At times, when he entered the trellised doorway, he found himself expecting someone to come forward to greet him.
The trellised frames of the windows were shaken with violence.
Strombus cancellatus, the trellised Strombus (Fig. 299), is small in size and white in colour.
He stood before the trellised gate, not knowing how he had come there.
She walked before me without her bonnet down the winding garden-steps; the trellised balustrade was lost in rose-wreaths.
Another green-room, with shepherdesses in a trellised garden worked in gold and silk.
There were trellised walks and arching spider bridges, sometimes over the streets, sometimes joining one house to another.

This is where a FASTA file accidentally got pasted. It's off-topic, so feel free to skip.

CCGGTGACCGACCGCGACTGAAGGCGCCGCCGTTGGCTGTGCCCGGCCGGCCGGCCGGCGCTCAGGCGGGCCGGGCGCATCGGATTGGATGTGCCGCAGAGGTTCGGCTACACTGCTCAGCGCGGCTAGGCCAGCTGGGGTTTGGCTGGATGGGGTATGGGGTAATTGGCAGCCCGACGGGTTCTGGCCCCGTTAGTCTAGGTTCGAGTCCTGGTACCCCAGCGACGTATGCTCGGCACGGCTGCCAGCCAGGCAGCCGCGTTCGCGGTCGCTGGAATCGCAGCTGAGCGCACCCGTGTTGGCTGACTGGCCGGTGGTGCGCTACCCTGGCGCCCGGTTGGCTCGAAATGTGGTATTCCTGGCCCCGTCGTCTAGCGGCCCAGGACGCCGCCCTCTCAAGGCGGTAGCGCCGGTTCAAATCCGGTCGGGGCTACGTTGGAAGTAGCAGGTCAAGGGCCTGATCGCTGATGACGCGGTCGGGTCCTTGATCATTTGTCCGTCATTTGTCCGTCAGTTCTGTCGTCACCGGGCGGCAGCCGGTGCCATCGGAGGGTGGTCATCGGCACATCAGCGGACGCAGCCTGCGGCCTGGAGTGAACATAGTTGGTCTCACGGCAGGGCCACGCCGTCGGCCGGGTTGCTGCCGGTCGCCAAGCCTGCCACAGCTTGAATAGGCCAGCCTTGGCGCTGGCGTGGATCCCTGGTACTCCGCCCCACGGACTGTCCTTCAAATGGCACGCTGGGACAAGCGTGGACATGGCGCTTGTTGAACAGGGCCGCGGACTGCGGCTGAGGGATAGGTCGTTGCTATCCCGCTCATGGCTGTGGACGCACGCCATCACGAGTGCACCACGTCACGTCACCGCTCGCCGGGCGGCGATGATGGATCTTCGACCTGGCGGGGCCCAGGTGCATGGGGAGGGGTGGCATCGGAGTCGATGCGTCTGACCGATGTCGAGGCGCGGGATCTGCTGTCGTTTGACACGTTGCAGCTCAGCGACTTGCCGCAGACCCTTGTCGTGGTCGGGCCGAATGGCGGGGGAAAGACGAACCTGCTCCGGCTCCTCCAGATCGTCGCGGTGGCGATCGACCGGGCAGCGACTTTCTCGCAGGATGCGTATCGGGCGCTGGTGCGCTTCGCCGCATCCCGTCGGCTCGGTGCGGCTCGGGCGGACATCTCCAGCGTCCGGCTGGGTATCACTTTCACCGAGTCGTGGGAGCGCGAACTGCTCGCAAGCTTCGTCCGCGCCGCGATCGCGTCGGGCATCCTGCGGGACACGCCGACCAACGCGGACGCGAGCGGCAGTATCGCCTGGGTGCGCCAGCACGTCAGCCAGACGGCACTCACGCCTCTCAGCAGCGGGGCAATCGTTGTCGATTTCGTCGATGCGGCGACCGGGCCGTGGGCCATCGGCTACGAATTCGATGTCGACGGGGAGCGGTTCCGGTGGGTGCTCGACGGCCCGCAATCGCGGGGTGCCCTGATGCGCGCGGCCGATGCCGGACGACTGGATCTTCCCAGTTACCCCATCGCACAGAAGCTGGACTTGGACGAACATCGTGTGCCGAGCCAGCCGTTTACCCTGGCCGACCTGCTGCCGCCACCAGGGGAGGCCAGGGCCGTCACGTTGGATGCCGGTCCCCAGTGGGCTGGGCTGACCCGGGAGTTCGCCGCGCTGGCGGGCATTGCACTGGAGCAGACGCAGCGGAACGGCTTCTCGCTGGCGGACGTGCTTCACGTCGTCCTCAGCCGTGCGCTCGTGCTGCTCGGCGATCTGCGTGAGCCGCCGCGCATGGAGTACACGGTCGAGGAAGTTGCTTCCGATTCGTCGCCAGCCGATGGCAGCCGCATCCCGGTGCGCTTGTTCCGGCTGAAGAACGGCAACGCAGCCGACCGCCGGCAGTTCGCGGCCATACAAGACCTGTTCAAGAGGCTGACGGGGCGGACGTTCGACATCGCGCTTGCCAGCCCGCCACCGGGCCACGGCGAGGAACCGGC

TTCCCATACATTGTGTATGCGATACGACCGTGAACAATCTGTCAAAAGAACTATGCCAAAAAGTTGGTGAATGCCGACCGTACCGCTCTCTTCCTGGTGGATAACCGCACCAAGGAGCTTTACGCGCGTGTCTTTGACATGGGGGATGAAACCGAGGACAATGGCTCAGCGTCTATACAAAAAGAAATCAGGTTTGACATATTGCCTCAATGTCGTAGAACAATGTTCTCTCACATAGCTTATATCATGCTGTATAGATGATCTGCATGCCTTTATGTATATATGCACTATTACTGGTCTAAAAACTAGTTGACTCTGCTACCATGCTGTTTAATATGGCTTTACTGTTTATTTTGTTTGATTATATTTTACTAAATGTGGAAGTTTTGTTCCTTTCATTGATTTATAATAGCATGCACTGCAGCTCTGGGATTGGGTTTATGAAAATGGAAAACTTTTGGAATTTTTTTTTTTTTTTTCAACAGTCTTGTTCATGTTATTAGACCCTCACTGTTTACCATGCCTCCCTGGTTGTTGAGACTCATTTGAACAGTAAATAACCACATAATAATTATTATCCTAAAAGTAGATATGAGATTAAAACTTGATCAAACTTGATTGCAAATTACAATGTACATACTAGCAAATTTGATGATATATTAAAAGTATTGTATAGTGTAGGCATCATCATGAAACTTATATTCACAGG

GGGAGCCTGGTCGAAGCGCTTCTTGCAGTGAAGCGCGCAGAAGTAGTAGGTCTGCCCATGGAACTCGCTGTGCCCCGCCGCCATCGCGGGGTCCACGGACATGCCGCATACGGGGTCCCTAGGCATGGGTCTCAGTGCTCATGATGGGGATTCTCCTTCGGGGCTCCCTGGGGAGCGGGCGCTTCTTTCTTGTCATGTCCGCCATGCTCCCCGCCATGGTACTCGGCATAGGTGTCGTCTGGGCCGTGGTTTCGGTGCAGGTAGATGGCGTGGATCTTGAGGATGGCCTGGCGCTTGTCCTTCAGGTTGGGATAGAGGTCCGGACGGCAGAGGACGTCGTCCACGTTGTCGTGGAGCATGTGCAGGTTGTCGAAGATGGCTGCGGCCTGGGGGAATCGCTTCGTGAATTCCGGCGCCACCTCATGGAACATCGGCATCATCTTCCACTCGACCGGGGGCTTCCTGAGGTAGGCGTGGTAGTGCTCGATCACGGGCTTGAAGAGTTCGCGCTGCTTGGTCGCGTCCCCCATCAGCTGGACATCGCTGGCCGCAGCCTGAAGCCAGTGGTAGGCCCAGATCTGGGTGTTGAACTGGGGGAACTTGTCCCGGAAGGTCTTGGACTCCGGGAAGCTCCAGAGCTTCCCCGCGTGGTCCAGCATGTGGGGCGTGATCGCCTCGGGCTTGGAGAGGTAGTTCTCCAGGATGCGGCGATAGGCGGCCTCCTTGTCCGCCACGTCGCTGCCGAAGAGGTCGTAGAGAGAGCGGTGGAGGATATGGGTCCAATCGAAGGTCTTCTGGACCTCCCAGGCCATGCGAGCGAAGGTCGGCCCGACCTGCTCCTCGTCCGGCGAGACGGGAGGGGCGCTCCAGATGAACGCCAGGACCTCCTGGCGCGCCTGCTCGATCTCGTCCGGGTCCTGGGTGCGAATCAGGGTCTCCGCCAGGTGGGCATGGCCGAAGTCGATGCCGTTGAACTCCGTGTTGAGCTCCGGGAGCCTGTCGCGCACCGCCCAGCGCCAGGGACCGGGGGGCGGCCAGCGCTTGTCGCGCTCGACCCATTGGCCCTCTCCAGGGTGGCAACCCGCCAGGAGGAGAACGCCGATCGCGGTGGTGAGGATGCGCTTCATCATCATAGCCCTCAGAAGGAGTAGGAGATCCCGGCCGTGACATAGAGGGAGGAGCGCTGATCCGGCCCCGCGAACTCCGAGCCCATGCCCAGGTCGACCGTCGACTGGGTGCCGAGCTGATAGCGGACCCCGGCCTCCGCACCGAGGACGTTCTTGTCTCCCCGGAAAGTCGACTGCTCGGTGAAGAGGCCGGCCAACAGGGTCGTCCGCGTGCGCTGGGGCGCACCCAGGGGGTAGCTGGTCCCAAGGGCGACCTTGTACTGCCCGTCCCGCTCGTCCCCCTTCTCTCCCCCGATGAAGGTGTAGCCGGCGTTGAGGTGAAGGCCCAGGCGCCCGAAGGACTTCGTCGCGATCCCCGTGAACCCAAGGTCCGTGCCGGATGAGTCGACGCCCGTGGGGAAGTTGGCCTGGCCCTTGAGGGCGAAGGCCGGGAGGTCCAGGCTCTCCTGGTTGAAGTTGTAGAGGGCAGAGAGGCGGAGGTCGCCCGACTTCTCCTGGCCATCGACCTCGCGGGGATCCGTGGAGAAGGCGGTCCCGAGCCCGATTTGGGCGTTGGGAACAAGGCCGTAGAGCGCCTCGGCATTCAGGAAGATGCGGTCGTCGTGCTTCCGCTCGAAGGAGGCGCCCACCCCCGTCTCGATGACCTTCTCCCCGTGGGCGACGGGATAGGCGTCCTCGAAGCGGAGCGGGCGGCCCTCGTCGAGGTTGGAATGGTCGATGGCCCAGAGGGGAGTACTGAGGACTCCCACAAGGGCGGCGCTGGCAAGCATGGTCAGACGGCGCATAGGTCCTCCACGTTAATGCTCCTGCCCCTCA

The old arbor was trellised with grape vines, and legions of flies and bees feasted upon the musky, fragrant grapes.
There sit two old monks, with their backs against the trellised window.
Under the trellised creepers, through which the rays of the afternoon sun were shining, sat a party of Europeans.
c.1400, "lattice, grating," from Old French trelis, originally "sackcloth," from Vulgar Latin *trilicius, from Latin trilicis, genitive of trilix "having three threads, triple-twilled," from tri- three + licium "thread." Cognate with Greek trimitos. Sense extended in Old French to things "woven" of iron, etc., which brought on influence of Old French treille "vine trellis," perhaps from Latin trichila "bower, arbor," which is apparently from Latin triclinium "couch extending round three sides of a table" (for reclining on at meals). Meaning "lattice used to support growing vines" is from 1510s.